Fig. 1
Fig. 1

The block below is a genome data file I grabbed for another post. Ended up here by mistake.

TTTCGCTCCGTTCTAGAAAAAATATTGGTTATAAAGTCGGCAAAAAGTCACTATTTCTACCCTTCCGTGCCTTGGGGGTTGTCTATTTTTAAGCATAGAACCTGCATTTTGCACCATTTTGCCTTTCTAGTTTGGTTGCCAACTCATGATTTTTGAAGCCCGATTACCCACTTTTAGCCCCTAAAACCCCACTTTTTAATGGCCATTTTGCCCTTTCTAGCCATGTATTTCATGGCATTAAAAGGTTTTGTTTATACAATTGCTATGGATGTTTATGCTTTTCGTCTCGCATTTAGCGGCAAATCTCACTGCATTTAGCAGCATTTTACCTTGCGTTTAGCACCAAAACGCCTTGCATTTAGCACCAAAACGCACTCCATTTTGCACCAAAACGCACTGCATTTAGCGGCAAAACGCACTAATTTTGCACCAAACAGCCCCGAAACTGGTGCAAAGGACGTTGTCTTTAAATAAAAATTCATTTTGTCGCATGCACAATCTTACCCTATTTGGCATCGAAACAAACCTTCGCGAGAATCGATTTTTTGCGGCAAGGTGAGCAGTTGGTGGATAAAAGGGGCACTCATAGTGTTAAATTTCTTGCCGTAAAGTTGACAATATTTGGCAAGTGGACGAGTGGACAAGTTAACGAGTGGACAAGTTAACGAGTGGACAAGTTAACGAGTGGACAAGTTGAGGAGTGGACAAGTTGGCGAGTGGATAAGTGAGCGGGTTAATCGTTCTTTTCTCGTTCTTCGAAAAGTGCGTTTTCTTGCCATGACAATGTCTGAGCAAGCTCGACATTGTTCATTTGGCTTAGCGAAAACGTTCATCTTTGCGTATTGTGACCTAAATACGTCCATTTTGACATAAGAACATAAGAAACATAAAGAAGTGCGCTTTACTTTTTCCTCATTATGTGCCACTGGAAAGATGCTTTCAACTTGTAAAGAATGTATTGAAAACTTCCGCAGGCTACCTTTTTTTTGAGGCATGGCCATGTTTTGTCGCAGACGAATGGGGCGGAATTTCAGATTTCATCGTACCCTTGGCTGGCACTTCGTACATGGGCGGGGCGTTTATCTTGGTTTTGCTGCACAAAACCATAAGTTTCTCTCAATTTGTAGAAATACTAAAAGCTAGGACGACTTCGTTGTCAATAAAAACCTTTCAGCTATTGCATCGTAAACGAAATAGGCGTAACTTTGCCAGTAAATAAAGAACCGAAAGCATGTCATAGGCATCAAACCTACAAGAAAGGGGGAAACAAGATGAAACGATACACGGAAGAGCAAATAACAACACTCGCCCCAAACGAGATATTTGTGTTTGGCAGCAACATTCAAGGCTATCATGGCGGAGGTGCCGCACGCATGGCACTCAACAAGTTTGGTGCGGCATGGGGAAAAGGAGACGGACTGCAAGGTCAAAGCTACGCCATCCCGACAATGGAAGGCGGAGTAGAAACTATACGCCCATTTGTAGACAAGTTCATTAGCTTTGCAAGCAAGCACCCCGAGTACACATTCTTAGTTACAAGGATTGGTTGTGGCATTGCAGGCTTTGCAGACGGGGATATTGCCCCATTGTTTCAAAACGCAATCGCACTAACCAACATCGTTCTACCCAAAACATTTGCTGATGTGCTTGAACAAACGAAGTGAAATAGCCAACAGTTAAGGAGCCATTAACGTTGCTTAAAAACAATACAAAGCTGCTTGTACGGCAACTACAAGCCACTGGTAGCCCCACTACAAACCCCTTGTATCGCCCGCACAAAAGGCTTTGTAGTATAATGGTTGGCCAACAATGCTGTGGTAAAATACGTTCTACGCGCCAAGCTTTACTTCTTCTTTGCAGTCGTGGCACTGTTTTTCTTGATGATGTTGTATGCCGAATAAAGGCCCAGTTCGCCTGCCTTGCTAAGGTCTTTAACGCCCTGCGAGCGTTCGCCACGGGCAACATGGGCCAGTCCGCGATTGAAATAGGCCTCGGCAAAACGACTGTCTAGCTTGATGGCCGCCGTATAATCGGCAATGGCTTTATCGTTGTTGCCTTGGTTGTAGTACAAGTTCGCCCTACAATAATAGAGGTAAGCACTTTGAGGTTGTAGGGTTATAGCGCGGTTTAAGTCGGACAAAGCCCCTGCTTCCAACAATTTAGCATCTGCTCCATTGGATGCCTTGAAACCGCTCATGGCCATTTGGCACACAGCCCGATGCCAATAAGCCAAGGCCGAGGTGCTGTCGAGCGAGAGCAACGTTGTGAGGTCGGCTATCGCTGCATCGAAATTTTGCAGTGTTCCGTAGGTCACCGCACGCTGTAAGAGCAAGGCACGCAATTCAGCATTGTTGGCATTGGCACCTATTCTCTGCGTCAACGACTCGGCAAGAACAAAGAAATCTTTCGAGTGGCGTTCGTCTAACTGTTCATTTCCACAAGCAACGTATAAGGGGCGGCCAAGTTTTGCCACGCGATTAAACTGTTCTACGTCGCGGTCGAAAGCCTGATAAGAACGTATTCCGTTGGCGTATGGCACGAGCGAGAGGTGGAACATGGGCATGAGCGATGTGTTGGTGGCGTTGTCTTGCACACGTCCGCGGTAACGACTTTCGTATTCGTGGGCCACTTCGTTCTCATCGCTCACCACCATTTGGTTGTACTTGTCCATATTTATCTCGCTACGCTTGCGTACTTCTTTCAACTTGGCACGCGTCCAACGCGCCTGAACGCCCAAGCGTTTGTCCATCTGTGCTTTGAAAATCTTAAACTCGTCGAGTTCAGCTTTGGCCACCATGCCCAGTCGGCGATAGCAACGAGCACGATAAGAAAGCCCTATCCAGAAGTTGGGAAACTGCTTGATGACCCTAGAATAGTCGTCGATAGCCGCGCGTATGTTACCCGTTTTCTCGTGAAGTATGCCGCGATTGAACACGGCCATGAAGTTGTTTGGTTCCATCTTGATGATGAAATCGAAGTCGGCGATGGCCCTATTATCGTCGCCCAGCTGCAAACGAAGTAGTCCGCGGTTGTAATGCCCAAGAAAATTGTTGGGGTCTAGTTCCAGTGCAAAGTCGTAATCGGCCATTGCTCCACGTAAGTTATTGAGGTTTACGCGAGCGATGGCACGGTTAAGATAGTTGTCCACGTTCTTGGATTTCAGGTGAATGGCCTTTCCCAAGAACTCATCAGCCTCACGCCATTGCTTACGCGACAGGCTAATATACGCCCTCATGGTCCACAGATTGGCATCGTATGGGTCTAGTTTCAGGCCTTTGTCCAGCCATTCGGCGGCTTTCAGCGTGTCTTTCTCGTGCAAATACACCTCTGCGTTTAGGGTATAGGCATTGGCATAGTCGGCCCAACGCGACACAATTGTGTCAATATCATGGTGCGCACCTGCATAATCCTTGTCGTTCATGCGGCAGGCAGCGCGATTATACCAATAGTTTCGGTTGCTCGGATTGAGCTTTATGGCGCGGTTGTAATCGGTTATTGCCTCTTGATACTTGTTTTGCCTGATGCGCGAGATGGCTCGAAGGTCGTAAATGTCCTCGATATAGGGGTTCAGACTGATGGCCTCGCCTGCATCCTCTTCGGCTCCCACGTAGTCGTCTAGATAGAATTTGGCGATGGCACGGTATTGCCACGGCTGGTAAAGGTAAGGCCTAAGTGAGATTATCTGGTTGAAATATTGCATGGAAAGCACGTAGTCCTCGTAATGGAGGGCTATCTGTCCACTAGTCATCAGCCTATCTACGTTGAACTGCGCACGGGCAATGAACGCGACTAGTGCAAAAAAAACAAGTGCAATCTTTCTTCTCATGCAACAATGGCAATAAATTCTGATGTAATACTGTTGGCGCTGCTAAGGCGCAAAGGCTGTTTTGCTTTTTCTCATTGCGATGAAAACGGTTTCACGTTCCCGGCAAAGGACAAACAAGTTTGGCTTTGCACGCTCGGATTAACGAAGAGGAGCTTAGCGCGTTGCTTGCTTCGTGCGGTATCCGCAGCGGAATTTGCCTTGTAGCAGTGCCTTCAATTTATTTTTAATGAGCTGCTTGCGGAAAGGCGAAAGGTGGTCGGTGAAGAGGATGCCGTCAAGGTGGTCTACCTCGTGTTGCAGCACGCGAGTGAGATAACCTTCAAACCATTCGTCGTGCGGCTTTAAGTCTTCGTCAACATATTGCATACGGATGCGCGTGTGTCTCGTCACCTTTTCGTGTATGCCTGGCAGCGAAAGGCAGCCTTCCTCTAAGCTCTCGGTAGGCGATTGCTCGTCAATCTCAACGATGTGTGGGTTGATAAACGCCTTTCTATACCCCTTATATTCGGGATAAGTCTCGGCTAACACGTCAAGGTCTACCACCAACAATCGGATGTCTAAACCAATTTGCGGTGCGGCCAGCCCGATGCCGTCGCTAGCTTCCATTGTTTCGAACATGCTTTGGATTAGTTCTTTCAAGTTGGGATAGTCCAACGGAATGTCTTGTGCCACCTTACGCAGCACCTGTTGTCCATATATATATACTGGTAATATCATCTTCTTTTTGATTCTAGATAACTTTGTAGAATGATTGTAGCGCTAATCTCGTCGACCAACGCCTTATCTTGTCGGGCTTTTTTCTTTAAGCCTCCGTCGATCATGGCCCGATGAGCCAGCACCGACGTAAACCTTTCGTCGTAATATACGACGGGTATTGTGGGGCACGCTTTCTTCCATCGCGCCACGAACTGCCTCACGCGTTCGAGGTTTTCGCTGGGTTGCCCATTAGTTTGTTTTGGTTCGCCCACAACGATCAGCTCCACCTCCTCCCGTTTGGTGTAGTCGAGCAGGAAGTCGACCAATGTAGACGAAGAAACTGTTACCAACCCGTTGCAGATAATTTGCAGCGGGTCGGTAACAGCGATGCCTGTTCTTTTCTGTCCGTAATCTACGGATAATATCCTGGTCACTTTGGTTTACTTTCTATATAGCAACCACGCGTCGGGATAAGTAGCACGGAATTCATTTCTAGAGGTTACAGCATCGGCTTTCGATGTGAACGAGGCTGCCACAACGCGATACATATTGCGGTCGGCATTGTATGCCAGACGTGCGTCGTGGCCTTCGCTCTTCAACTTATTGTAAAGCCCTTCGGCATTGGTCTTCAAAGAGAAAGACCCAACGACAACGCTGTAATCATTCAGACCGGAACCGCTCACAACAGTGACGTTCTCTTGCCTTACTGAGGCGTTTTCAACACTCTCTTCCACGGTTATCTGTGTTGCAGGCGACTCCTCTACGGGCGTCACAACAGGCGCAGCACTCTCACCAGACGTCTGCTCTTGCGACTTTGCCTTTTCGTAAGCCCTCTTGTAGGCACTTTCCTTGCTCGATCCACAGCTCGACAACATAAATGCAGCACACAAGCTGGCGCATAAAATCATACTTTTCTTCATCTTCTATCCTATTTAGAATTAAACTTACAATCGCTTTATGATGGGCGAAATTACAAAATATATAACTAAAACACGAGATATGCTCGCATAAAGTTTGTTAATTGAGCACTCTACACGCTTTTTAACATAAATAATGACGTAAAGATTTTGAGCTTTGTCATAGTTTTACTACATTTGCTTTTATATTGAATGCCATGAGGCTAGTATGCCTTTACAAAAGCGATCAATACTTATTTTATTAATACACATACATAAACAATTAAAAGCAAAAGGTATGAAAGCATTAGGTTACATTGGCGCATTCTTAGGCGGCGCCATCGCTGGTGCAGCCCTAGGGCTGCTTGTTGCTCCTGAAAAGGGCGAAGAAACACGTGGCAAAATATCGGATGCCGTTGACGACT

Orthology and genome evolution of Blattodea. a Orthology assignment of four blattodean species and eight other representative insect species (Supplementary Table 6). Bars are subdivided to represent different types of orthology clusters as indicated. Universal groups represent common gene families across all species analyzed, but absence in at most one genome is tolerated; of them, “single-copy” tolerates absence or duplication in a single genome, while “multiple-copy” indicates other universal genes. “Blattodea only” indicates unique presence to the blattodean lineage and in at least three genomes. “Specific” groups indicate specific presence or duplication in only one species. “Homology” indicates partial homology detected with E < 10−5 but no orthology grouped. Remaining orthologs were assigned to “Present at half of species” or “Patchy”, depending on whether presence is in at least six genomes or not. The phylogeny was calculated using maximum-likelihood analyses of a concatenated alignment of 538 exactly single-copy proteins. The tree was rooted using the sister clades of Blattodea and Orthoptera species as described previously70. Bootstrap values based on 100 replicates are equal to 100 for each node. b Distribution of sequence identities. The boxplots delineate the interval between the first and the third quartiles of the identity distribution between P. americana and one indicated blattodean species. Notch indicates the median value. Amino acid sequence identity was calculated based on multiple alignment of each universal single-copy ortholog (5911 in total) in four blattodean species. The red dashed line indicates the median value within Periplaneta species (96%). c Comparison of sequence identities on each ortholog cluster. A total of 7640 1:1:1 orthologs were identified among P. americana, B. germanica, and Z. nevadensis. Each dot represents such an ortholog. Value on x-axis indicates the sequence identity between P. americana (Pame) and B. germanica (Bger), while value on y-axis indicates that between P. americana and Z. nevadensis (Znev). Red line indicates the smoother of a locally weighted regression, with the coefficient of determination as 0.99999. Dashed line indicates positions where the sequence identity between P. americana and B. germanica is identical to that between P. americana and Z. nevadensis